[0043] In the preceding detailed description of the figures, reference has been made to the accompanying drawings which form a part thereof, and in which is shown by way of illustration specific embodiments in which the invention may be practiced. These embodiments are described in sufficient detail to enable those skilled in the art to practice the invention, and it is to be understood that other embodiments may be utilized and that logical, mechanical, chemical, and electrical changes may be made without departing from the spirit or scope of the invention. For example, while the above discussion focuses primarily on the use of N-channel CMOS transistors, P channel CMOS transistors can be used with appropriate modifications in reference voltages and interpretation of output signals, MOS transistors may be used, as well as other suitable transistor types. In addition, although specific photosensor types have been discussed in particular embodiments above, various photosensors such as pinned photodiodes, photodiodes, photogates and the like may all be employed under proper circumstances in implementing the present disclosure. It has also been discussed, in particular examples above, that the voltage of a shunt transistor is varied with time such that excess charge generated by a photosensor is shunted to avoid blooming of the photosensor, and/or to provide an expanded dynamic range of a pixel cell.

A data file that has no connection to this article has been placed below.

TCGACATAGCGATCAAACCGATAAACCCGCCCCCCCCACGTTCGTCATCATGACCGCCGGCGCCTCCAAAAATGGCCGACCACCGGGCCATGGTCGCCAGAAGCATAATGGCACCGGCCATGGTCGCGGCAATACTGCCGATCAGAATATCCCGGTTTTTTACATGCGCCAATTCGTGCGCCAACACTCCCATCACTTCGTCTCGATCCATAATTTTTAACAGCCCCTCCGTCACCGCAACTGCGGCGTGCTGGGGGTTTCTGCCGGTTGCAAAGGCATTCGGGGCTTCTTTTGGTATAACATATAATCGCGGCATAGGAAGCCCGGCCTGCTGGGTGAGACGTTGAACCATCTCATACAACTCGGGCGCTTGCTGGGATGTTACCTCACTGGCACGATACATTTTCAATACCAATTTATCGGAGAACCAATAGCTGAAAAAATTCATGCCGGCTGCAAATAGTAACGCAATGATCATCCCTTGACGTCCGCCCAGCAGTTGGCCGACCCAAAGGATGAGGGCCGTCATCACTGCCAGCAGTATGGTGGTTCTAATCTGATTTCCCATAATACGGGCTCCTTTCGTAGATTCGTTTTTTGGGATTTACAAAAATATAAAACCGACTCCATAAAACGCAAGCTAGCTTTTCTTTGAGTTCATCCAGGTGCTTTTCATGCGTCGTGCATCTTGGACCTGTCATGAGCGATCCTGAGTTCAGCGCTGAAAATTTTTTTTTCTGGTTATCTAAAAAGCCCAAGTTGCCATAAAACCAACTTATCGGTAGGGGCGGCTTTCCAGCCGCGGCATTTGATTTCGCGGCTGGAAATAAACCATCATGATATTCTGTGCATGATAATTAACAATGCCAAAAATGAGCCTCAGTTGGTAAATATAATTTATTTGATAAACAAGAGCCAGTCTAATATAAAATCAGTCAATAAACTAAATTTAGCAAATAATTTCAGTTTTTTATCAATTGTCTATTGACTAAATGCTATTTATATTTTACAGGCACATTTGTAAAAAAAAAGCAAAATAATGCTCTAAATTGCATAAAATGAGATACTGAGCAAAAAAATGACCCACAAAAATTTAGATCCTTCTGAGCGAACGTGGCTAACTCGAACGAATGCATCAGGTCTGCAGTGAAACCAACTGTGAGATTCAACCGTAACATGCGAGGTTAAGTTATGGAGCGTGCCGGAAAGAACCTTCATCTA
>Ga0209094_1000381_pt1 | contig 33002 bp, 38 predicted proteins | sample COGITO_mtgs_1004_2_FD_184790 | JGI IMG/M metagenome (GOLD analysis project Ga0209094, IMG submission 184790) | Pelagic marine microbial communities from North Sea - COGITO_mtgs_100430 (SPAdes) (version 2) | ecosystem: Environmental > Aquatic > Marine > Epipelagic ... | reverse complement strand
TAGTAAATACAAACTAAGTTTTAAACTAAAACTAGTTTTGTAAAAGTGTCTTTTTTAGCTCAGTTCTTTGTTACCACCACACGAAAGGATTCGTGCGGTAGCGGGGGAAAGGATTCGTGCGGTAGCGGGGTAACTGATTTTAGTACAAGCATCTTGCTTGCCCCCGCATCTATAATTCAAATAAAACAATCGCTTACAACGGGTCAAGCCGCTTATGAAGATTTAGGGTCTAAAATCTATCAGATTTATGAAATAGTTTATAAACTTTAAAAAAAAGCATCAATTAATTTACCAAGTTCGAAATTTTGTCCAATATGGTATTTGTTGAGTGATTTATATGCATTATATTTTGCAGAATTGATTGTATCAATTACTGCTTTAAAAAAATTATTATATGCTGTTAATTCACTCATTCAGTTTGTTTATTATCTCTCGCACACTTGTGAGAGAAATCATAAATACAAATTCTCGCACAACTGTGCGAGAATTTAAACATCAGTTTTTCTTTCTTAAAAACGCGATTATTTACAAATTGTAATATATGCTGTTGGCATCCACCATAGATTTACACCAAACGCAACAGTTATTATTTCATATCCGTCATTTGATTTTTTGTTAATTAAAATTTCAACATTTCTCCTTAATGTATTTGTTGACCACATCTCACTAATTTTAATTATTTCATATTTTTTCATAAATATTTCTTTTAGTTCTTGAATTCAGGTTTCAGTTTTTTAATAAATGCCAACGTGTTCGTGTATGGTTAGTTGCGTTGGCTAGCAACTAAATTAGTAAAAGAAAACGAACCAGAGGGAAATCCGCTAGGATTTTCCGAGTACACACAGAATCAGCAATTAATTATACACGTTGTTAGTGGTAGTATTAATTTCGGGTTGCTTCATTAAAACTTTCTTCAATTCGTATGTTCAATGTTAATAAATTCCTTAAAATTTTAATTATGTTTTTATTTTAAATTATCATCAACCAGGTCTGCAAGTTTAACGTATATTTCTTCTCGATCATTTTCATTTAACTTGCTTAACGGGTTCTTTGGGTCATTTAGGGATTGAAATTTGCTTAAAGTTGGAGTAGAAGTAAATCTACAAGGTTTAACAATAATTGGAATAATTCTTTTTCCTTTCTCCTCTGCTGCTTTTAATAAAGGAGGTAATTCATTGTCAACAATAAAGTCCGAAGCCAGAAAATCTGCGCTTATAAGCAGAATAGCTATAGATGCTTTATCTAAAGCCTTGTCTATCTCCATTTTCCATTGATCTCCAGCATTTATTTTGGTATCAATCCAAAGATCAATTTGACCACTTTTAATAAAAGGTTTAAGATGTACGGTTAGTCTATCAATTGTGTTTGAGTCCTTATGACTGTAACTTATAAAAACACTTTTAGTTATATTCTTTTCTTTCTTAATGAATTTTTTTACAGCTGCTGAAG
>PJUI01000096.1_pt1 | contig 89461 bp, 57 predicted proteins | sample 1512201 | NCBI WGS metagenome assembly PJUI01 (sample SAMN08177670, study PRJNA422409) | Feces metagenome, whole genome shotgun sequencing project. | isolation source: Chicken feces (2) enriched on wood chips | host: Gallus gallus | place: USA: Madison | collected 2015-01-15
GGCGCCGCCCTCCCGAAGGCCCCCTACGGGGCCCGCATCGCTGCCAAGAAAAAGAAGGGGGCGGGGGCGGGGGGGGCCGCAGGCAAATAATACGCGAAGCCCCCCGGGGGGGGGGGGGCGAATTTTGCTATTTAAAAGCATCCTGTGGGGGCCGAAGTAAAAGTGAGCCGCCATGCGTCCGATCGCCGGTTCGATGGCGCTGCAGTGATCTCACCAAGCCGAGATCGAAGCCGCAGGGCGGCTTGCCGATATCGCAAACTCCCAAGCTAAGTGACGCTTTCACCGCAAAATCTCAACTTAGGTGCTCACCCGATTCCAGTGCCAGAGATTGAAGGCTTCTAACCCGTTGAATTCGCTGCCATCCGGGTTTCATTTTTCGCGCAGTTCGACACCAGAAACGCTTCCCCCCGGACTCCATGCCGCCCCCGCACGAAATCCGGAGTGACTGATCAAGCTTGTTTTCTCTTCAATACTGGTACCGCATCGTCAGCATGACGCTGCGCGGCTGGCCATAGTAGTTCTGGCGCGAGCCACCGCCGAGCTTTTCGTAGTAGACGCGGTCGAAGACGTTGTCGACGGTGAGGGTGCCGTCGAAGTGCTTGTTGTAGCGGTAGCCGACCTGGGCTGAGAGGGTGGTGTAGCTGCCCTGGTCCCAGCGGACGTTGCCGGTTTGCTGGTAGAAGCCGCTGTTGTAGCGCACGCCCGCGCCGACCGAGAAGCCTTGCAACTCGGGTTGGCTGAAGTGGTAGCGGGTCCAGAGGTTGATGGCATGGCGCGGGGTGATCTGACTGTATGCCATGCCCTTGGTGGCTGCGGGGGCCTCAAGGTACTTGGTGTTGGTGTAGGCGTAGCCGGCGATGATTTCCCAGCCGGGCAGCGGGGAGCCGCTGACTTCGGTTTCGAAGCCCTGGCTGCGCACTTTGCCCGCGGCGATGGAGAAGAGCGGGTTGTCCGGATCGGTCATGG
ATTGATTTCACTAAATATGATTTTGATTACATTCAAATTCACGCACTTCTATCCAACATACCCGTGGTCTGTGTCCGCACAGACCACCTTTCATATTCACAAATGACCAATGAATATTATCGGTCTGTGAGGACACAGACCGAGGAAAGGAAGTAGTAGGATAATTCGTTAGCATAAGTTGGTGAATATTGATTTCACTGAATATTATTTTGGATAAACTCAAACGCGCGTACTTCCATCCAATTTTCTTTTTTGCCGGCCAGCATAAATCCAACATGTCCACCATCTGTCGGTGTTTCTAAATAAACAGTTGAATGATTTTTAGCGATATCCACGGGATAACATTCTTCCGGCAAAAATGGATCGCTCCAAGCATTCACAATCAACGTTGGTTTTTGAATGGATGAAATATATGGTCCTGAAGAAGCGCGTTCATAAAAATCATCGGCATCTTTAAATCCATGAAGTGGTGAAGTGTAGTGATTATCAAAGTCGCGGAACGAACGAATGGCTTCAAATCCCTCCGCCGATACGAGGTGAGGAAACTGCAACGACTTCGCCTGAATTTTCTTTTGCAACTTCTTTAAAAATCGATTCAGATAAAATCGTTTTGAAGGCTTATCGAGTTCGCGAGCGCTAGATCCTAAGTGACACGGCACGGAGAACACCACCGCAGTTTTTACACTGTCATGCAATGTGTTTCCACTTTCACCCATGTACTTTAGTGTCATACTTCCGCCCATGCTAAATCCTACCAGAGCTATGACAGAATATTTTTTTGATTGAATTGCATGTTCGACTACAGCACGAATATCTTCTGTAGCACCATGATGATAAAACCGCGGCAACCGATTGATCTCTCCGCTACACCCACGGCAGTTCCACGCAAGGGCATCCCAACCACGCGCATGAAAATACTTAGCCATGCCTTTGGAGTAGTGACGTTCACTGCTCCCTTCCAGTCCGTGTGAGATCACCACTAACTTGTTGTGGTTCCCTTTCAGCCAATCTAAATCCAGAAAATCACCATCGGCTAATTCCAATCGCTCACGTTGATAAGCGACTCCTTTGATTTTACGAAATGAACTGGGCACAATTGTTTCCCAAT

[0044] Furthermore, many other varied embodiments that incorporate the teachings of the invention may be easily constructed by those skilled in the art. For example, the embodiments discussed above focus primarily on a pixel cell connected to a system employing an row and columns select access configuration. Other suitable access configurations may be used to readout charge stored by a pixel cell without departing from the spirit and scope of the present disclosure. To avoid detail not necessary to enable those skilled in the art to practice the invention, the description may omit certain information known to those skilled in the art. Accordingly, the present disclosure is not intended to be limited to the specific form set forth herein, but on the contrary, it is intended to cover such alternatives, modifications, and equivalents, as can be reasonably included within the spirit and scope of the invention. The preceding detailed description is, therefore, not to be taken in a limiting sense, and the scope of the present disclosure is defined only by the appended claims.

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Classifications
U.S. Classification250/208.1, 348/E03.021
International ClassificationH04N5/374, H04N5/353, H04N5/355, H04N5/359
Cooperative ClassificationH04N5/374, H04N5/3559, H04N5/35527
European ClassificationH04N5/355A2, H04N5/374, H04N5/355C